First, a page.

It’s called Storytelling truth and the world we live in. http://www.elfquest.com/storytelling-truth-and-the-world-we-live-in/

    Hopefully the link will connect, otherwise, it should still be on ElfQuest’s main site as one of the recent articles. There’s a long discussion in the Forums and I went through and linked a number of sites, including yours, because I feel that you are able to articulate so much better than I ever could how important and how real this issue is.

    So not all of those who are visiting are looking for ammunition. They’re looking because I suggested that they read your words and hear your story because you are one of the courageous women that I admire. I wish the world were such that you didn’t have to be afraid, that I didn’t have to be afraid, but I have to believe that little by little we are working to make that world for those who come after us.

    Thank you for your time and your words and your courage.

    • I’m a member of that group too, and your links were definitely apropos to the discussion there. No one could have said it better or more convincingly.

  5. Hugs and love, darling. I appreciate everything you do here more than I can say, and you have made a huge difference in my life personally, coming from a similar background, you’ve helped me work through and clarify many things as you’ve recorded your thoughts on your own journey. And I could second all of this. <3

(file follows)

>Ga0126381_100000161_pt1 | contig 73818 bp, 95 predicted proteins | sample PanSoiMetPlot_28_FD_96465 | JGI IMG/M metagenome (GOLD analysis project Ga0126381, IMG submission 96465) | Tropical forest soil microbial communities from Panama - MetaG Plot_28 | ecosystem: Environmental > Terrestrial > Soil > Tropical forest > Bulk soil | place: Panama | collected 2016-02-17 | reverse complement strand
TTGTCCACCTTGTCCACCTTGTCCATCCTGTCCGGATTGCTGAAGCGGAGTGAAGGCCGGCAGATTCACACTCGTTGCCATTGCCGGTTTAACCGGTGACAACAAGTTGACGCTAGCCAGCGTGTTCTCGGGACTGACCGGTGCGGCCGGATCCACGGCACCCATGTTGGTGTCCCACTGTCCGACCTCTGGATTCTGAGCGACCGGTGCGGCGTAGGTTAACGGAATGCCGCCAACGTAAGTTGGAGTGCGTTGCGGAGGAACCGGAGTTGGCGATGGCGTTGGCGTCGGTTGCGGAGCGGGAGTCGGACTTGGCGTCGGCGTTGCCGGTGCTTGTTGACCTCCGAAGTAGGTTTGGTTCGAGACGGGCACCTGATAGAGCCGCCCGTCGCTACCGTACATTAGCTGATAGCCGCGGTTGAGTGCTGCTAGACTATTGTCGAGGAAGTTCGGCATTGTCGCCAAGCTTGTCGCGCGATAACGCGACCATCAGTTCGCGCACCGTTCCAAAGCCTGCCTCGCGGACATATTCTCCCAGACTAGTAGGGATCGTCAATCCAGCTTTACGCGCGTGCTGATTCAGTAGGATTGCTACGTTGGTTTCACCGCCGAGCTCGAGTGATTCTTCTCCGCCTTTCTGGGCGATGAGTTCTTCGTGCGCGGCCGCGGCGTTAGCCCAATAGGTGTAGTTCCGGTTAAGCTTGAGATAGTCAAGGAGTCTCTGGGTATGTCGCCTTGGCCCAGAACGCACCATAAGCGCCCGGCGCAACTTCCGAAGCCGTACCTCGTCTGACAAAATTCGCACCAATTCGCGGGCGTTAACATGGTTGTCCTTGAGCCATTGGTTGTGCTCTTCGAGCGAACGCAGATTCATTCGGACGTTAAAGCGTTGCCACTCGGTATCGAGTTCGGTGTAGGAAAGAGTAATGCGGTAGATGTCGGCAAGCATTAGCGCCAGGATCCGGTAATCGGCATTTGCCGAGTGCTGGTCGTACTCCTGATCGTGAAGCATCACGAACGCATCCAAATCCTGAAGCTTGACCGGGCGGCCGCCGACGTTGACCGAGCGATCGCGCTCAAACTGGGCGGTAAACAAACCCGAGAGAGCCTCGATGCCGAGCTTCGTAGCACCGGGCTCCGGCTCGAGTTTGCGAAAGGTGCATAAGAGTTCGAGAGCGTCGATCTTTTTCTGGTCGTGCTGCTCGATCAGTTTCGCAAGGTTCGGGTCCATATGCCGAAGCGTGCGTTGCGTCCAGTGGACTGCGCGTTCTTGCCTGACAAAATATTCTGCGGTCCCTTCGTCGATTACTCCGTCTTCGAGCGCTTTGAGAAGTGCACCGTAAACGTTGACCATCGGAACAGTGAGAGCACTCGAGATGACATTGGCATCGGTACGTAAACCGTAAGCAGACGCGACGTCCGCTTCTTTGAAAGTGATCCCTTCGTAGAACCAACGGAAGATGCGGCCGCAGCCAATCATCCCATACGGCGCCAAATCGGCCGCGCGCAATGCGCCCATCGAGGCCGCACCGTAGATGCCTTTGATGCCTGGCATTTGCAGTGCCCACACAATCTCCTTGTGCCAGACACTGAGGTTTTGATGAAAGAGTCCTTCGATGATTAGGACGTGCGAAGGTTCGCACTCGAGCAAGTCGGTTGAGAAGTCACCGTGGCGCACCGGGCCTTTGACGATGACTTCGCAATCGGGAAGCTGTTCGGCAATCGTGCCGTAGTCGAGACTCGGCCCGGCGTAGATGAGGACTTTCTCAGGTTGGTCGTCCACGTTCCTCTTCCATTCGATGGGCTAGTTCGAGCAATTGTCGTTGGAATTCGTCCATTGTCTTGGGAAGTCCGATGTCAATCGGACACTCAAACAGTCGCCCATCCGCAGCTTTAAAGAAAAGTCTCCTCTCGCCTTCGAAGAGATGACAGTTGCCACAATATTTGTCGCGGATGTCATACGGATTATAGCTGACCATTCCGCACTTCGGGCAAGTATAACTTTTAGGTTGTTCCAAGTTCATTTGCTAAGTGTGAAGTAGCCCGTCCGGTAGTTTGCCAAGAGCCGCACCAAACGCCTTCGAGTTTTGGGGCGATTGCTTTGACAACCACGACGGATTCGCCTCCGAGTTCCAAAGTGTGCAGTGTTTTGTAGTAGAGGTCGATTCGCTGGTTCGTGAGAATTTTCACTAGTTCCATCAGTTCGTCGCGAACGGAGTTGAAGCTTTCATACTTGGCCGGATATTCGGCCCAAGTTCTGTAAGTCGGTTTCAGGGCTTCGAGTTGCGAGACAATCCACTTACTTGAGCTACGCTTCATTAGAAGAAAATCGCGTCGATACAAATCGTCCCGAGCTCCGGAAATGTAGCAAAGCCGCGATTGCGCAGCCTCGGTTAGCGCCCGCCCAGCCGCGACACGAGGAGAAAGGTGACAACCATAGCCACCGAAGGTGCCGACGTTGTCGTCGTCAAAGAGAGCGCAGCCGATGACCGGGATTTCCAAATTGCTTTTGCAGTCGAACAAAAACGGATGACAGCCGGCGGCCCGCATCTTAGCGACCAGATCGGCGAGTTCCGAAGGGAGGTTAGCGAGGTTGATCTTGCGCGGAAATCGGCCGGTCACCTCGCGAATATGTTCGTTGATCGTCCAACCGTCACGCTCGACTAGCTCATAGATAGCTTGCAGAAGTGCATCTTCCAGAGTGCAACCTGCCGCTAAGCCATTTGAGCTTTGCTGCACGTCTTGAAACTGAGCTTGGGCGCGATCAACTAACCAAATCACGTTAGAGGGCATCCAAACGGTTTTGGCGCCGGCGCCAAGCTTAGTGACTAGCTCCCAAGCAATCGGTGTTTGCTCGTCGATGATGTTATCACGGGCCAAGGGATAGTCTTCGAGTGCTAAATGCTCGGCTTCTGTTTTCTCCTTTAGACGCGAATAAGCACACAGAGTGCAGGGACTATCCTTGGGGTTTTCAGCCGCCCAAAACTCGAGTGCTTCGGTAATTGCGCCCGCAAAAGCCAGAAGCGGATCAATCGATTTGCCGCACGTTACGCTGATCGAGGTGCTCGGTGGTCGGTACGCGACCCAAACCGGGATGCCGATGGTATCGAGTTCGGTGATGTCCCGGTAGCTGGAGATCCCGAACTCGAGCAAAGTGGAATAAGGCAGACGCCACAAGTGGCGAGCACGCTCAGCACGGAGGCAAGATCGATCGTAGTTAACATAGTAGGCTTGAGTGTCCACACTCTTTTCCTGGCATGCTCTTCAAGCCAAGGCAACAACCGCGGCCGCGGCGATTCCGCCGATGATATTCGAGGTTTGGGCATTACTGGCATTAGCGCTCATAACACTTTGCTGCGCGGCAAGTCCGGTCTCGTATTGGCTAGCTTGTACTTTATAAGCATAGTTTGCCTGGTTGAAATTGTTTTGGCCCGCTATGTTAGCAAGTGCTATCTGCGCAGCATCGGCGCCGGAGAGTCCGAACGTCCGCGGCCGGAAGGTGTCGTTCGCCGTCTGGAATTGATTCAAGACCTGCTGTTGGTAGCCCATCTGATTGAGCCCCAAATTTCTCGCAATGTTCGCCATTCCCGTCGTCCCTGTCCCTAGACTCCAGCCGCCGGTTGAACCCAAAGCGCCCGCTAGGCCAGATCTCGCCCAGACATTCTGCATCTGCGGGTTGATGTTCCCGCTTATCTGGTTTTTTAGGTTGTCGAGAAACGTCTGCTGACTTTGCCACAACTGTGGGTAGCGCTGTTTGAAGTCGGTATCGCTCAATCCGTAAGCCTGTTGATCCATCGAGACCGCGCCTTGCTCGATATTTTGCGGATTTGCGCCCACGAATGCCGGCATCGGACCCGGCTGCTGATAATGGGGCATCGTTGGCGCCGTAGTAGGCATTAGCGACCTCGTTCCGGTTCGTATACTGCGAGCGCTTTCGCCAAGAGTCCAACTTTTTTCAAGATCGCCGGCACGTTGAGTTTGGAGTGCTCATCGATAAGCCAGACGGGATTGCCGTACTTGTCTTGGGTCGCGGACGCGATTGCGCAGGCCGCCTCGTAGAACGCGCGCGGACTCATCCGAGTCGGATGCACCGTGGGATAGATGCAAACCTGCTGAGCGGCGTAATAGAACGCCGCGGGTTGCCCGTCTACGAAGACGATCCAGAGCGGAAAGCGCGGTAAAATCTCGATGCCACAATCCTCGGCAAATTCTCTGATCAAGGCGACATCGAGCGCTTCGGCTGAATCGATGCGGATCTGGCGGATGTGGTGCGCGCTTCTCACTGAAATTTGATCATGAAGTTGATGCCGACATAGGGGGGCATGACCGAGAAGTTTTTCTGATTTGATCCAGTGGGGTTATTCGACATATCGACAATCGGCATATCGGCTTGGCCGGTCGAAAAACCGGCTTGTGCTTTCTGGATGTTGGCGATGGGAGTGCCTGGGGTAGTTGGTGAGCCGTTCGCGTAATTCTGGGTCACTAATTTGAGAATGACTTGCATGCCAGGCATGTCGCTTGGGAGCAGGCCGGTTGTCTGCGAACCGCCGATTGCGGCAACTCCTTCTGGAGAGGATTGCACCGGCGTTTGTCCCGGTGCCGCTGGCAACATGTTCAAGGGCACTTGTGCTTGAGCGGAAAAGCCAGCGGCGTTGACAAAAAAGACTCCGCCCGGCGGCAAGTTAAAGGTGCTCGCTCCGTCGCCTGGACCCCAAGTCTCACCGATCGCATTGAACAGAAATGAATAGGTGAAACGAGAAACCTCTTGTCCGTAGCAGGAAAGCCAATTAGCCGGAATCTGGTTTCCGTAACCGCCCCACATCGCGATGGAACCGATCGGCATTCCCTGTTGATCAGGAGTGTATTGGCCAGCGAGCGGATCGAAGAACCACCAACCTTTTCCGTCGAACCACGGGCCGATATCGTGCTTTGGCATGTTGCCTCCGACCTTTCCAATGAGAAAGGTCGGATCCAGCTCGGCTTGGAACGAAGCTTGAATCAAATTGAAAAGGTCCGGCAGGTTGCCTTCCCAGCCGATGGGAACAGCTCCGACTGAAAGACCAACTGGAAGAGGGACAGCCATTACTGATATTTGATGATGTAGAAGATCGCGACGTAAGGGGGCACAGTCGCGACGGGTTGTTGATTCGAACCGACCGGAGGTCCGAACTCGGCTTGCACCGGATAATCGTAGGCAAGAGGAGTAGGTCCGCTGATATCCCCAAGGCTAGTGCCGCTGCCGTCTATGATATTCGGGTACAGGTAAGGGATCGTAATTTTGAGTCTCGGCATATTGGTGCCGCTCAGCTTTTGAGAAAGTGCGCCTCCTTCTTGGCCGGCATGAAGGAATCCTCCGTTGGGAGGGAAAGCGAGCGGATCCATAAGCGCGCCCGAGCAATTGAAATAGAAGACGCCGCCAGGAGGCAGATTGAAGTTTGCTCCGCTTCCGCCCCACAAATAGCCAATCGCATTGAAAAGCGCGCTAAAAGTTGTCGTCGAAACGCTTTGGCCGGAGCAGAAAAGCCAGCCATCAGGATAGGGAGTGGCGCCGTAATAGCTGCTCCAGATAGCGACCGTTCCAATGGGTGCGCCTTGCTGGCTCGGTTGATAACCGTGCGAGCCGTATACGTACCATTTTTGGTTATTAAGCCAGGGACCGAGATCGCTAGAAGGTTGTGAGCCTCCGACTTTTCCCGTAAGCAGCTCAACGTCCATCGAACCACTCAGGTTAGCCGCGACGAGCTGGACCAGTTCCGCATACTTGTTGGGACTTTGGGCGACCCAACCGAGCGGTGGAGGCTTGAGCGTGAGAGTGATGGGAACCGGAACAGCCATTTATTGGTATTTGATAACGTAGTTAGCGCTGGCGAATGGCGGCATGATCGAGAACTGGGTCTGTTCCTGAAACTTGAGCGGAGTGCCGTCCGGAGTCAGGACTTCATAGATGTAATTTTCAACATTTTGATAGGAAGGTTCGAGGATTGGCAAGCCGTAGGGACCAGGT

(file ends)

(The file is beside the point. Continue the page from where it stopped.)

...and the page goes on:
6. “I spent the rest of the holiday and most of this week avoiding the internet because those tweets were basically blood in the water. I couldn’t face all of the e-mails and comments that started pouring in– people attacking me, accusing me of horrible things, maligning my integrity, my honesty, belittling me, and harassing me for days. It’s only just now died down, but I’m still flinching when my phone tells me that someone tweeted at me or I’ve gotten an e-mail.” <– yep.

  7. BRAVO, Samantha!! As long as you’re aware They are *trying* to “grind you down,” the less successful they will be!!

    I first read the phrase “nolite te bastardes carborundorum” in Margaret Atwood’s dystopian novel, “The Handmaid’s Tale” [It’s also a movie with Natasha Richardson & Faye Dunaway] last year. Since reading that book, with every “victory” the republican elite garners, with every whittle of our basic rights into nothingness, I can’t help but think that we ARE headed for The Republic of Gilead.

    Makes me wanna stay in bed, too.